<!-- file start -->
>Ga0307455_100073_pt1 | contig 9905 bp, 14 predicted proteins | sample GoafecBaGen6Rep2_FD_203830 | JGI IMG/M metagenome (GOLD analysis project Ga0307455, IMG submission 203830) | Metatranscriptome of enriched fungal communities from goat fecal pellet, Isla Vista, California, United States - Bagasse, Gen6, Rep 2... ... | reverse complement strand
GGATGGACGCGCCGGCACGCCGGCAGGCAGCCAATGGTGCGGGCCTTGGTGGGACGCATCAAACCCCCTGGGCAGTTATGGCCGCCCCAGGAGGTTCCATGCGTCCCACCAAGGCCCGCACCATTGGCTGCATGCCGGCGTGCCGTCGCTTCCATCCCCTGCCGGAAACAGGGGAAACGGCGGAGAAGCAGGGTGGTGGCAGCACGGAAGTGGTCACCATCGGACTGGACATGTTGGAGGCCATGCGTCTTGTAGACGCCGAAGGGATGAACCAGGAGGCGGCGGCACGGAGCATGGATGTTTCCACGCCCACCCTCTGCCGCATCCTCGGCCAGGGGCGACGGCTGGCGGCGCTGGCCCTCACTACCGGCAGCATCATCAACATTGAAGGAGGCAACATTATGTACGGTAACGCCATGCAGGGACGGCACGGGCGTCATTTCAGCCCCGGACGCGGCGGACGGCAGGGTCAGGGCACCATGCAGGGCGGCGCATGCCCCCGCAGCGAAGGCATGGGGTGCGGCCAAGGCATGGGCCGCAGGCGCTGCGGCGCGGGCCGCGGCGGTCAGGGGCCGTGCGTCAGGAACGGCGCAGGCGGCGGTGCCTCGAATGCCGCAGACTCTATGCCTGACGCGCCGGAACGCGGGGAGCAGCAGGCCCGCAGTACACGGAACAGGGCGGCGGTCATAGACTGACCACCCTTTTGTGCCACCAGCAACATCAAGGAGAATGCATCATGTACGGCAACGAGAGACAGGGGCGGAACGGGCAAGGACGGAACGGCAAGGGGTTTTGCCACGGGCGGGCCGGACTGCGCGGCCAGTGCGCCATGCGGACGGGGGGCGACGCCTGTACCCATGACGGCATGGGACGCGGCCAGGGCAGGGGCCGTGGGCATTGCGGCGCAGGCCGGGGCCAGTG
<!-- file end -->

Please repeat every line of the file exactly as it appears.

>Ga0307455_100073_pt1 | contig 9905 bp, 14 predicted proteins | sample GoafecBaGen6Rep2_FD_203830 | JGI IMG/M metagenome (GOLD analysis project Ga0307455, IMG submission 203830) | Metatranscriptome of enriched fungal communities from goat fecal pellet, Isla Vista, California, United States - Bagasse, Gen6, Rep 2... ... | reverse complement strand
GGATGGACGCGCCGGCACGCCGGCAGGCAGCCAATGGTGCGGGCCTTGGTGGGACGCATCAAACCCCCTGGGCAGTTATGGCCGCCCCAGGAGGTTCCATGCGTCCCACCAAGGCCCGCACCATTGGCTGCATGCCGGCGTGCCGTCGCTTCCATCCCCTGCCGGAAACAGGGGAAACGGCGGAGAAGCAGGGTGGTGGCAGCACGGAAGTGGTCACCATCGGACTGGACATGTTGGAGGCCATGCGTCTTGTAGACGCCGAAGGGATGAACCAGGAGGCGGCGGCACGGAGCATGGATGTTTCCACGCCCACCCTCTGCCGCATCCTCGGCCAGGGGCGACGGCTGGCGGCGCTGGCCCTCACTACCGGCAGCATCATCAACATTGAAGGAGGCAACATTATGTACGGTAACGCCATGCAGGGACGGCACGGGCGTCATTTCAGCCCCGGACGCGGCGGACGGCAGGGTCAGGGCACCATGCAGGGCGGCGCATGCCCCCGCAGCGAAGGCATGGGGTGCGGCCAAGGCATGGGCCGCAGGCGCTGCGGCGCGGGCCGCGGCGGTCAGGGGCCGTGCGTCAGGAACGGCGCAGGCGGCGGTGCCTCGAATGCCGCAGACTCTATGCCTGACGCGCCGGAACGCGGGGAGCAGCAGGCCCGCAGTACACGGAACAGGGCGGCGGTCATAGACTGACCACCCTTTTGTGCCACCAGCAACATCAAGGAGAATGCATCATGTACGGCAACGAGAGACAGGGGCGGAACGGGCAAGGACGGAACGGCAAGGGGTTTTGCCACGGGCGGGCCGGACTGCGCGGCCAGTGCGCCATGCGGACGGGGGGCGACGCCTGTACCCATGACGGCATGGGACGCGGCCAGGGCAGGGGCCGTGGGCATTGCGGCGCAGGCCGGGGCCAGTG